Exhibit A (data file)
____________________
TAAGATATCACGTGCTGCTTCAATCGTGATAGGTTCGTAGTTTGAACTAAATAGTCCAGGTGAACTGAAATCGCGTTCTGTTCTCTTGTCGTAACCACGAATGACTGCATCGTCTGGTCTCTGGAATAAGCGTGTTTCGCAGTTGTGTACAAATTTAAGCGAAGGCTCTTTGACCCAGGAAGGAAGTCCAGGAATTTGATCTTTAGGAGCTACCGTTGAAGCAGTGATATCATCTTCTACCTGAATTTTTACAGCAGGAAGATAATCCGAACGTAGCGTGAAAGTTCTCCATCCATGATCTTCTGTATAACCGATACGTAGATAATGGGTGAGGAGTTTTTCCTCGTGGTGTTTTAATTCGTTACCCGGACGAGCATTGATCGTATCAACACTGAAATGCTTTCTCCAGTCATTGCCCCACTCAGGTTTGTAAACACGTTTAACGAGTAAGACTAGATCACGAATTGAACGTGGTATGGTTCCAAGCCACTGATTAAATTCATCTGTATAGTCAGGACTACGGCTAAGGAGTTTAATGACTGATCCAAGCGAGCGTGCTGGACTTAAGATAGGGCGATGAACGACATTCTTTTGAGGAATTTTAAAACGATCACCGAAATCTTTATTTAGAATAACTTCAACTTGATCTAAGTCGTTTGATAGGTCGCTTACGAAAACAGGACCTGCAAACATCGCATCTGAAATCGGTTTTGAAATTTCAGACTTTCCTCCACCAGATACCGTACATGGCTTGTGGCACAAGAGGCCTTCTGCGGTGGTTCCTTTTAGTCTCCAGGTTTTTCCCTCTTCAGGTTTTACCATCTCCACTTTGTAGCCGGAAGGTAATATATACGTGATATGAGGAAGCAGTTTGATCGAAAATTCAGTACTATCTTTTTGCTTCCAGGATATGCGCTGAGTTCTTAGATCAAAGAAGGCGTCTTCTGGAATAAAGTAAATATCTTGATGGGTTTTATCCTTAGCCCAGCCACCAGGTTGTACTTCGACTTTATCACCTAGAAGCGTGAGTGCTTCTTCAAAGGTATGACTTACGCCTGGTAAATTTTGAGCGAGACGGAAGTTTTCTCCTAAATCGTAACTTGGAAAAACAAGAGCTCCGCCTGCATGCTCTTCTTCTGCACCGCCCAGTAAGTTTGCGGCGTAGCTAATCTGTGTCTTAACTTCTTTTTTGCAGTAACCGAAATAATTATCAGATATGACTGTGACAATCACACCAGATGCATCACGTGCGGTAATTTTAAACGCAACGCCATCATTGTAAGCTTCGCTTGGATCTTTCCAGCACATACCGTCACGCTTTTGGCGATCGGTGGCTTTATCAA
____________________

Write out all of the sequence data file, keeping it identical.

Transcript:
TAAGATATCACGTGCTGCTTCAATCGTGATAGGTTCGTAGTTTGAACTAAATAGTCCAGGTGAACTGAAATCGCGTTCTGTTCTCTTGTCGTAACCACGAATGACTGCATCGTCTGGTCTCTGGAATAAGCGTGTTTCGCAGTTGTGTACAAATTTAAGCGAAGGCTCTTTGACCCAGGAAGGAAGTCCAGGAATTTGATCTTTAGGAGCTACCGTTGAAGCAGTGATATCATCTTCTACCTGAATTTTTACAGCAGGAAGATAATCCGAACGTAGCGTGAAAGTTCTCCATCCATGATCTTCTGTATAACCGATACGTAGATAATGGGTGAGGAGTTTTTCCTCGTGGTGTTTTAATTCGTTACCCGGACGAGCATTGATCGTATCAACACTGAAATGCTTTCTCCAGTCATTGCCCCACTCAGGTTTGTAAACACGTTTAACGAGTAAGACTAGATCACGAATTGAACGTGGTATGGTTCCAAGCCACTGATTAAATTCATCTGTATAGTCAGGACTACGGCTAAGGAGTTTAATGACTGATCCAAGCGAGCGTGCTGGACTTAAGATAGGGCGATGAACGACATTCTTTTGAGGAATTTTAAAACGATCACCGAAATCTTTATTTAGAATAACTTCAACTTGATCTAAGTCGTTTGATAGGTCGCTTACGAAAACAGGACCTGCAAACATCGCATCTGAAATCGGTTTTGAAATTTCAGACTTTCCTCCACCAGATACCGTACATGGCTTGTGGCACAAGAGGCCTTCTGCGGTGGTTCCTTTTAGTCTCCAGGTTTTTCCCTCTTCAGGTTTTACCATCTCCACTTTGTAGCCGGAAGGTAATATATACGTGATATGAGGAAGCAGTTTGATCGAAAATTCAGTACTATCTTTTTGCTTCCAGGATATGCGCTGAGTTCTTAGATCAAAGAAGGCGTCTTCTGGAATAAAGTAAATATCTTGATGGGTTTTATCCTTAGCCCAGCCACCAGGTTGTACTTCGACTTTATCACCTAGAAGCGTGAGTGCTTCTTCAAAGGTATGACTTACGCCTGGTAAATTTTGAGCGAGACGGAAGTTTTCTCCTAAATCGTAACTTGGAAAAACAAGAGCTCCGCCTGCATGCTCTTCTTCTGCACCGCCCAGTAAGTTTGCGGCGTAGCTAATCTGTGTCTTAACTTCTTTTTTGCAGTAACCGAAATAATTATCAGATATGACTGTGACAATCACACCAGATGCATCACGTGCGGTAATTTTAAACGCAACGCCATCATTGTAAGCTTCGCTTGGATCTTTCCAGCACATACCGTCACGCTTTTGGCGATCGGTGGCTTTATCAA